As we continue to experience growth with our bees as well as our business, the work day keeps stretching out longer and longer and then here we are in Spring already. We are happy to report that our wet winter is rolling right into a somewhat wet spring and things are about as green as we would expect to see when we visit family along the east coast. Lush grasses and trees along with a multitude of wildflowers everywhere you turn your eyes. It truly is one of the best times to be in South Texas and certainly one of the best times to be a honeybee here. EXCEPT that if we don’t get a bit of good ole sunshine soon, it might end up not being a robust honey year. While rain is awesome, there is such a thing as too much of a good thing. As Mark often says, conditions have to be just right for a great honey crop. We do need rain but the bees do need a good amount of dry, sunny days in order to fly and forage. There’s a noticeable gap recently in the wildflower blooming. We had massive ways of early Bluebonnets and Indian Paintbrushes and of course sprinklings here and there of other flowers, however, the Indian Blankets which normally appear abundantly are appearing more lazily this spring. That makes an incredible honey so we have hopes of a robust bloom in about a week. In the picture below, I harvested some lavender from our little herb garden out back. Lavender blooms abundantly only with rainfall (versus hand watering) so this is my SECOND harvest of blooms! That should tell you how wet this spring has been. I’ve never been able to harvest enough of it to do anything with the blossoms so this year I am very excited to enjoy them for a while before drying them out. They smile divine! I’m going to infuse some oil and make our own lavender oil I’ve been reading up on lately. I think I will also try adding them to lip balm, which is next on my list of beeswax related items I’ve been developing for our personal use at this time. More on that in a bit.

Harvesting lavender

Today at lunch (one of our few quiet times we have together when we’re actually sitting down), Mark and I were discussing the move of our Cibolo Creek bee hives. We haven’t been there long but we liked it – close to home (just south of Seguin and just on the other side of the county line), made great honey, gorgeous landscape for photographs and just nature enjoyment. But recently we’d notice work getting done – fences going in, land getting cleared. We like to keep in close touch with our landowners so that we know what’s going on and how it might impact our bees. Long story short, we are very happy that two options may have presented themselves today to Mark. We’re so thankful when people meet with us to check out potential bee yard locations and it all happens to work out! Mark says the new locations are both near us so that helps with fuel cost as well as with time, which we find less and less available. Both weekend days are booked now with Pearl Farmers Market (which are both well attended and have been great for our business). Serving as president of the farmers market association has also taken up a lot more of Mark’s time than we anticipated so that’s been a real challenge. And while I can manage with the other social media platforms, it’s harder and harder to find time for an in-depth post on our beloved Bee Blog. So, forgive me. But honestly if you do have access to Tumblr, Facebook, Twitter or Instagram, do find us. I am on there daily as it’s just easier to post pictures as we work and add a short description. Stick with us!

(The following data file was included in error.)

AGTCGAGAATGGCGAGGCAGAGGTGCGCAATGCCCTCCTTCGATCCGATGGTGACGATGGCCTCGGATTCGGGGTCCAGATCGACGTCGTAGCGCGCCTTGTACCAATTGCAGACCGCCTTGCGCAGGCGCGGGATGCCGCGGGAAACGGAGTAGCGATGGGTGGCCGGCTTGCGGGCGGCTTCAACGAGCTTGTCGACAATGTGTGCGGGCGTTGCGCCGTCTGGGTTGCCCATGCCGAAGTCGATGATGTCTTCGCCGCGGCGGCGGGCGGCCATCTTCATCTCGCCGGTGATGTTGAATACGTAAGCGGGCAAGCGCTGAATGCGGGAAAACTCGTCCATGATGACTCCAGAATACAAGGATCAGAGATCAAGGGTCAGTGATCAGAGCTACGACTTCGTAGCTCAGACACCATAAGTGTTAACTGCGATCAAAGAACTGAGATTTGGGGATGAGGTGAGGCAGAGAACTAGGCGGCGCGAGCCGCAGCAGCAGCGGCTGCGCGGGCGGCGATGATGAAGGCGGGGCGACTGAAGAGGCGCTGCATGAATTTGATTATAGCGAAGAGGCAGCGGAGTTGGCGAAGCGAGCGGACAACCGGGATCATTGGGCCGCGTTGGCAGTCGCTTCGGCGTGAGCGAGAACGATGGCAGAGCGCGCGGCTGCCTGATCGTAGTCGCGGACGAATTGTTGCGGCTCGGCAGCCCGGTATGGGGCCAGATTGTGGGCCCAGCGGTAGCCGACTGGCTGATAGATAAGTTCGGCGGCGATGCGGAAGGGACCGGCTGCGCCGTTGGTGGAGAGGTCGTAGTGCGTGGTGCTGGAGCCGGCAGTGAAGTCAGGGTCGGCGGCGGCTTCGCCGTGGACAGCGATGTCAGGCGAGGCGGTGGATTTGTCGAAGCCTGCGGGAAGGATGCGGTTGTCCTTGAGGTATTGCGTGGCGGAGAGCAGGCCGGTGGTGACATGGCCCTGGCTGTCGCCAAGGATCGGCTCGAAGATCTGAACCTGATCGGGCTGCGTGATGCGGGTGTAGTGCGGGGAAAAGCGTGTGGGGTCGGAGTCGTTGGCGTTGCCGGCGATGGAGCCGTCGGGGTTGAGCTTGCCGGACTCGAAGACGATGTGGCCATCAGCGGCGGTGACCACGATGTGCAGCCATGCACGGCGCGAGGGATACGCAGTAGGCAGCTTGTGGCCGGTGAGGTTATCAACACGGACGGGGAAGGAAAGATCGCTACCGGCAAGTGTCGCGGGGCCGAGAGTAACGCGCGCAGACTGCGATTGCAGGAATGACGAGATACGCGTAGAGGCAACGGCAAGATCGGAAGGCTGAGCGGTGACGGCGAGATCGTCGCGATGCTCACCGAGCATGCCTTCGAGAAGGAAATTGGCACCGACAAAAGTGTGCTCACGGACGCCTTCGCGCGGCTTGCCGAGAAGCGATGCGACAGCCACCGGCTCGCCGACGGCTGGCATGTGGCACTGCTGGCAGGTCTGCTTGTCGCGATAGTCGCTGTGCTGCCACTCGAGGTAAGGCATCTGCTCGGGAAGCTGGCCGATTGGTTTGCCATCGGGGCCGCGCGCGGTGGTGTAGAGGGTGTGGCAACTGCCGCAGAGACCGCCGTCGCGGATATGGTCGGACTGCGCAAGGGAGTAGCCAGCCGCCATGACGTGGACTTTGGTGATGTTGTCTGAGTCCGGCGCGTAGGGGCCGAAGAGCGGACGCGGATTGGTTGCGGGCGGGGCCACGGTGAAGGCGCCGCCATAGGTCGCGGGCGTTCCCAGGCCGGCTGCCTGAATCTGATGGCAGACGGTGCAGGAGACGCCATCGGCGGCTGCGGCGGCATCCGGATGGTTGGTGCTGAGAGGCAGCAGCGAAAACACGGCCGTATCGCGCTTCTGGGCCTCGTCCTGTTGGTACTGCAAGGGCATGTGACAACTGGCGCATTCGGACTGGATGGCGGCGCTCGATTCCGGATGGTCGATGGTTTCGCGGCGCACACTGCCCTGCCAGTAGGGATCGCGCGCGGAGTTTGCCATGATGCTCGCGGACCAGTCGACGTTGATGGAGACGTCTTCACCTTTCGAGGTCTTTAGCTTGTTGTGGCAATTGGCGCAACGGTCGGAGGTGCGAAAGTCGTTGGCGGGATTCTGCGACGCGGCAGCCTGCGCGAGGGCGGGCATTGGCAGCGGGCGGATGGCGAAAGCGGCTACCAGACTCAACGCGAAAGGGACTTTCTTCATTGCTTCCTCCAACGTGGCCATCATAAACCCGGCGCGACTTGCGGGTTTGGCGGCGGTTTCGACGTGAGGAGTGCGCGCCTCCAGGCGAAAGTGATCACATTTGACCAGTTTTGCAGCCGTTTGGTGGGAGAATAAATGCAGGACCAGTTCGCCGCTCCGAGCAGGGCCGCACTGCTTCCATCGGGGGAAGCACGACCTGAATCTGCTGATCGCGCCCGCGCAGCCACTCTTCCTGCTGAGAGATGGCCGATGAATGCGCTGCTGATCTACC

Well, I want to post this before it’s delayed any longer. I told Mark I have started about four times on this and it’s taking me over two weeks. LOL I am determined to get this up on the blog!!!! Take care and hope to catch up with you soon. Much love, Thien & Mark

Spring wildflowers at the Bee Ranch

This is a shot of some of our new hives Mark made up from strong hives this spring. I don’t even know what our current count is anymore for our own hives, but it’s been really wonderful to have had this spring to focus on them.

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We got about an inch and a lizard of rain Saturday. Lol he's so cute!

Well happy October, everyone! I can’t believe it’s here already but what a welcome change in terms of weather patterns. Mark caught this little guy in the rain gauge last week when he was checking on the rain we had gotten. Over the past several weeks, we have seen maybe 1 to 3 inches of rain each week and it’s made everything around here green again. The bees are flying heavily and bringing in tons of pollen. They’re also making some good honey for their winter stores and we are so excited about the potential for another great season next spring. Yes, we are already thinking ahead. This good soaking of the ground is what the wildflowers need NOW in order to bloom beautifully LATER.

In other news, we’ve been getting honey supers cleaned (with help from the bees as well as Stan and Mr. Savior), getting the home better organized (finally unpacking books and such now that we found some shelves), and preparing for upcoming holiday events! It’s about that time, right? We are busily getting wording and pictures updated so we can get the website caught up – we are so behind in terms of all the new products we haven’t had time to get listed. Well, we are now working on it and hope to have information to our friend Troy soon. He’s our awesome web designer who also happens to now have his own hives (yay Troy and family!)!